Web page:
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I never thought you could be both fat and ripped.

The voice acting is pretty solid, particularly Clancy Brown as Luthor. I always liked the emotionally restrained, power-hungry Luthor he played in Superman: the Animated Series and Justice League Unlimited. Here he shows that he hasn’t lost a step. Meanwhile, the rest of the cast is good as well.

Obviously, no movie about a LEGO franchise is going to be a comic drama like the new live action movies. It’s a kids movie. Still, it does provide some nods to fans of the comic book, such as Luthor’s presidential run, the JLA’s Watchtower on the moon, and Batman’s suspicion of others.

Many cutscenes from the game are recycled. Most of the movie is original footage. I’m not sure if this is done with CGI or extensions of what they used for the game, but it works. The models are well-done LEGO replicas of the DC universe we know. Despite my reservations about the blatant commercialization, I give credit where credit is due.

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Why you should not make things out of LEGOs.

Like many kids’ movies, this has a moral message. That message is that everybody needs a helping hand now and again. Thankfully, this kind of message works with the source material, rather than past attempts (*cough* *cough* Batman and Robin) that contradicted whatever they were based on for their message.

If you have kids who like action cartoons or superheroes, they’ll probably enjoy this. You yourself will probably get at least harmless fun out of this as well.

Overall: 8 out of 10

The Scorpion King

ScorpionKingPosterThe Rock as Mathayus
Kelly Hu as Cassandra
Steven Brand as Memnon
Grant Heslov as Arpid
Michael Clarke Duncan as Balthazar

Remember when professional wrestling was popular over a decade ago? I myself was into that particular fad. At the peak of my love of wrestling, I was watching an average of about six hours a week, including old tapes I was recording or buying. I even went to a live episode of Raw. But I stopped after the “Kane raped a dead woman” angle. It got crappy. Not that wrestling has ever been great, mind you. The “illusion” of combat is created with such ingenious tricks as using a steel chair on an opponent’s raised hands instead of his head or playing dead when the wrestler has only taken a stumble off a couch’s worth of a fall.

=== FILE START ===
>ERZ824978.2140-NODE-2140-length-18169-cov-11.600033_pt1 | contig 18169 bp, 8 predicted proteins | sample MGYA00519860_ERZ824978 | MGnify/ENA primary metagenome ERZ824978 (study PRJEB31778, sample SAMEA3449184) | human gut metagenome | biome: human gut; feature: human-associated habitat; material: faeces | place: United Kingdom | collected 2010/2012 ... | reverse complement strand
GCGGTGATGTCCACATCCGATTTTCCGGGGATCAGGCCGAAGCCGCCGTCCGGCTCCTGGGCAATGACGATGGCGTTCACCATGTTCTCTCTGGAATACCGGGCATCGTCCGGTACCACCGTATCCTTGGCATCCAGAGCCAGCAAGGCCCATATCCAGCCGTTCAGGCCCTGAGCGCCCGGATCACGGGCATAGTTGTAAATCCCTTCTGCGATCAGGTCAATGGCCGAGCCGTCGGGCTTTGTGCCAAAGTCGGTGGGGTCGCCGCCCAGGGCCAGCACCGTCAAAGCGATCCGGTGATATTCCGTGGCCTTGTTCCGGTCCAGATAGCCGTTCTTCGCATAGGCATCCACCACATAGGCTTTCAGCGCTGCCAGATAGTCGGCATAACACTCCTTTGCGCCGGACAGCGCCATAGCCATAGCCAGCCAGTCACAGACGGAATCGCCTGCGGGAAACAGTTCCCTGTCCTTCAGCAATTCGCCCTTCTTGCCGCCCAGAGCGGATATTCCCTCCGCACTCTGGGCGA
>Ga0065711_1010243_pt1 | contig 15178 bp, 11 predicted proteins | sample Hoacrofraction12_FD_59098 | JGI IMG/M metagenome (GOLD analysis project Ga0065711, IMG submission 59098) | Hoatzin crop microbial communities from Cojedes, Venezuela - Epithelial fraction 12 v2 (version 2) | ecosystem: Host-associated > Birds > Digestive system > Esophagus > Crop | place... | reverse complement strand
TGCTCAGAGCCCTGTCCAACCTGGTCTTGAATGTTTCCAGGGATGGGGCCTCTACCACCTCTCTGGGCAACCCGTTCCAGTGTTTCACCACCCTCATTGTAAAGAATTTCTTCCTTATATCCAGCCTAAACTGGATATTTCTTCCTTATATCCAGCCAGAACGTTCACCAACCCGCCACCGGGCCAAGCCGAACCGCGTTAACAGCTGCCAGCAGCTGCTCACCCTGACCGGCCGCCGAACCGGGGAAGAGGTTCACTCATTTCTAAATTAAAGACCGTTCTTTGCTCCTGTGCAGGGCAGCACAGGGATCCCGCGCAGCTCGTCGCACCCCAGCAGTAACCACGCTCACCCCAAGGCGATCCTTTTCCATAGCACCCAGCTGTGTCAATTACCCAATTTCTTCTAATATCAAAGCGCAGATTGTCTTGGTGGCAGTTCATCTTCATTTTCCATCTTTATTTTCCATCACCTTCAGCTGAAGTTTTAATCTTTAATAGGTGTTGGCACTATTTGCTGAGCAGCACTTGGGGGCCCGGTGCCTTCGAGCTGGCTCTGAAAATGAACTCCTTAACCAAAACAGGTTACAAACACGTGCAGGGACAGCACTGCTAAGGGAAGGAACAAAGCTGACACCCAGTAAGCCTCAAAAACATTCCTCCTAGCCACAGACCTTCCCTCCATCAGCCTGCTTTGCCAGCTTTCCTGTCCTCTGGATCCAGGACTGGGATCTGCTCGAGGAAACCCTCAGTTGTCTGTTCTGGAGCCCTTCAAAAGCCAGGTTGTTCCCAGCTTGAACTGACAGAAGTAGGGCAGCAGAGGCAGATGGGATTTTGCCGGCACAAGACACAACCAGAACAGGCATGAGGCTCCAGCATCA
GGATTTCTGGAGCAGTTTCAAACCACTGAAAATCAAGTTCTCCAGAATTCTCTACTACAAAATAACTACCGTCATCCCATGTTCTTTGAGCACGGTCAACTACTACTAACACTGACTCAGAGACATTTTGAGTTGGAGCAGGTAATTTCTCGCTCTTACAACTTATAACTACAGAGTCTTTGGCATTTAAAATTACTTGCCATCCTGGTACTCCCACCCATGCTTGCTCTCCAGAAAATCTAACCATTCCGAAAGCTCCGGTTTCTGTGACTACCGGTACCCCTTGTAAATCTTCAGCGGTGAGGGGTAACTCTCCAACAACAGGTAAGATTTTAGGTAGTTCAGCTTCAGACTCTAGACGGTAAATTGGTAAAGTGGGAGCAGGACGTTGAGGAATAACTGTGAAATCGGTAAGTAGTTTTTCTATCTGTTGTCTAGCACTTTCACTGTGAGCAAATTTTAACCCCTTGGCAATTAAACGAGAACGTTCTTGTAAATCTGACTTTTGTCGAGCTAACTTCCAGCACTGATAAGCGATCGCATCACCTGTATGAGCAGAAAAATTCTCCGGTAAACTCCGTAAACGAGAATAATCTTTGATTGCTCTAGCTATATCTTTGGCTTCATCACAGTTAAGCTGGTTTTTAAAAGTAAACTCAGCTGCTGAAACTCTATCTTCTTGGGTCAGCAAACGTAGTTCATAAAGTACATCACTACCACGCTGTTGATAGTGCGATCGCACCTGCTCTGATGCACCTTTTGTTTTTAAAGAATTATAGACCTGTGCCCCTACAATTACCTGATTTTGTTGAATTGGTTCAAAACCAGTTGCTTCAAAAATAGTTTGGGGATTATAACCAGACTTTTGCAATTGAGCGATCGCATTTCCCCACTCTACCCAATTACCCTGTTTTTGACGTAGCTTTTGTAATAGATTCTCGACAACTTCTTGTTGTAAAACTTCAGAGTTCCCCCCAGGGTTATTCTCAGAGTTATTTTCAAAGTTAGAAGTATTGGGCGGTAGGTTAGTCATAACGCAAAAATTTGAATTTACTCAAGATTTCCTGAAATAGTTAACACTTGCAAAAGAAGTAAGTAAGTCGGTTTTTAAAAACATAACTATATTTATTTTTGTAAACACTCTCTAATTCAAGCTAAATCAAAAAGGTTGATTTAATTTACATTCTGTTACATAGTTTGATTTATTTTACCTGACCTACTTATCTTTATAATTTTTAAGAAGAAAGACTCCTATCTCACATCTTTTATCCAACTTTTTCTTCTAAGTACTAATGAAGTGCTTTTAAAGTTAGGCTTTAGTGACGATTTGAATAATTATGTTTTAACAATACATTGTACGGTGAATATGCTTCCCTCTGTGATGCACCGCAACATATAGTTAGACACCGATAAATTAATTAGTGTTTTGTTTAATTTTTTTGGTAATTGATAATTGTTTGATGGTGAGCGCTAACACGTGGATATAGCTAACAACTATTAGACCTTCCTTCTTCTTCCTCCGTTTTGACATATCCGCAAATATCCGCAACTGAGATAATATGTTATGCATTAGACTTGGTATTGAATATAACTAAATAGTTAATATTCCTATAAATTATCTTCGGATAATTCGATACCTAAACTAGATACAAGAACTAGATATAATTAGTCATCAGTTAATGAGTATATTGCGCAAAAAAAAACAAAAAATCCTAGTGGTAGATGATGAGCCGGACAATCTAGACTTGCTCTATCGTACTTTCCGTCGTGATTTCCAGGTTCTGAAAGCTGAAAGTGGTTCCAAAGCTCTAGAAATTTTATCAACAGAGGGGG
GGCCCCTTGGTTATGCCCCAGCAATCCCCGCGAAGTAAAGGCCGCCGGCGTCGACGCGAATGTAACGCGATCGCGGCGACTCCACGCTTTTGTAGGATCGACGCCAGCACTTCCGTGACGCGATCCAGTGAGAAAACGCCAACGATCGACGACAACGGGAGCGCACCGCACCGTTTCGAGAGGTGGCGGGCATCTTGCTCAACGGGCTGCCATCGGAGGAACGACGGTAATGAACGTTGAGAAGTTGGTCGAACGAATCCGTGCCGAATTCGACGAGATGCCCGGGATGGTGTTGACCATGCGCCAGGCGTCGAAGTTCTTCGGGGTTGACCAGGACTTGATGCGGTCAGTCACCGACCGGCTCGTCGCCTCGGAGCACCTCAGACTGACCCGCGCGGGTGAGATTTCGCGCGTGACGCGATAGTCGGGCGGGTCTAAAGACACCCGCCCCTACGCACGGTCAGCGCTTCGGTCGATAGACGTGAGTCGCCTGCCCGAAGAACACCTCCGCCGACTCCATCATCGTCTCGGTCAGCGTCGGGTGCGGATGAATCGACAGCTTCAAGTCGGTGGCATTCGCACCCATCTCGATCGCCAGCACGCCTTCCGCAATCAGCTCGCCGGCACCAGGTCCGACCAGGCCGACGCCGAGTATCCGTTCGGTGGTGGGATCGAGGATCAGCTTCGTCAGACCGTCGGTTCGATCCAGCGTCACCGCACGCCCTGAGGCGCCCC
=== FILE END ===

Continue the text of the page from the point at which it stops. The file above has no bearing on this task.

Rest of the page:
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Not that they’re not tough guys. This blood was shed by a hidden blade.

Since wrestling hasn’t been big since then, you’re probably more familiar with how the Rock has long since become more Hollywood than WWE. The Scorpion King was one of his first movies. It is a sword-and-sorcery movie with the Rock as the hero. But know going in that this is not going to be drama along the lines of the Lord Of the Rings or Game Of Thrones. No, what we have here is a 1980’s style fantasy. For what it’s worth, though, this is better than most fantasy movies of that era.

The Rock is Mathayus, one of the last of a nomadic people known as the Akkadians. He is an assassin who is contracted to kill Cassandra, personal sorceress to the warlord Memnon. Circumstances put Mathayus and Cassandra on the same side against Memnon. And with the help of a tribe lead by a rather dickish guy named Balthazar, they end Memnon’s conquests.

No People's Eyebrow?

No People’s Eyebrow?

What I just described is almost all the story there is in the Scorpion King. There is the disastrous but incomplete prophecy cliche that you see so often in fantasy and Mathayus and Cassandra get hooked up. Not many subplots beyond that.

The acting is acceptable. The Rock’s not a great actor but he is charismatic. Anyone familiar with early 2000’s cinema will recognize Michael Clarke Duncan and Kelly Hu in this movie, because they were in a lot of other films.

This movie was rather low-budgeted. It shows. Not that a movie set in ancient times that doesn’t have much magic requires too much money.

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You can’t tell that’s a wig. Really you can’t.

The musical score is heavy metal. And the Scorpion King, in general, was marketed as kind of a “pop” movie. This was definitely made for teenage and young adult males, the very people who got into WWE’s “attitude” era.

The Scorpion King is not a great or even good movie. But it vaults over a low bar. The other big movies starring a wrestler were Hulk Hogan movies. Compared to them, this film looks absolutely amazing. As simply a standalone movie, though, it’s just OK.

Overall: 5 out of 10